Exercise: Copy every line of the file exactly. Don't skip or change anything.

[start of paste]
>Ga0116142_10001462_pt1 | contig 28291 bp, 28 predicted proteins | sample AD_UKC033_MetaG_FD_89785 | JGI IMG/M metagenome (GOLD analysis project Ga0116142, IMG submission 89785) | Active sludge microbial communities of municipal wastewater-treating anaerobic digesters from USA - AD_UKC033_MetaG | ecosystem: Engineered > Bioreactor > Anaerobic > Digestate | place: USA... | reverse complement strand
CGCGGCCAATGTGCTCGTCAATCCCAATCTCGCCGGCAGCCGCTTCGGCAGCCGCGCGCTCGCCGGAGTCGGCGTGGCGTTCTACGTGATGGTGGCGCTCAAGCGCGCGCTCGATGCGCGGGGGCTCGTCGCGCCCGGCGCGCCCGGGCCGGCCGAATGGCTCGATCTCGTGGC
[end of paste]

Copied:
>Ga0116142_10001462_pt1 | contig 28291 bp, 28 predicted proteins | sample AD_UKC033_MetaG_FD_89785 | JGI IMG/M metagenome (GOLD analysis project Ga0116142, IMG submission 89785) | Active sludge microbial communities of municipal wastewater-treating anaerobic digesters from USA - AD_UKC033_MetaG | ecosystem: Engineered > Bioreactor > Anaerobic > Digestate | place: USA... | reverse complement strand
CGCGGCCAATGTGCTCGTCAATCCCAATCTCGCCGGCAGCCGCTTCGGCAGCCGCGCGCTCGCCGGAGTCGGCGTGGCGTTCTACGTGATGGTGGCGCTCAAGCGCGCGCTCGATGCGCGGGGGCTCGTCGCGCCCGGCGCGCCCGGGCCGGCCGAATGGCTCGATCTCGTGGC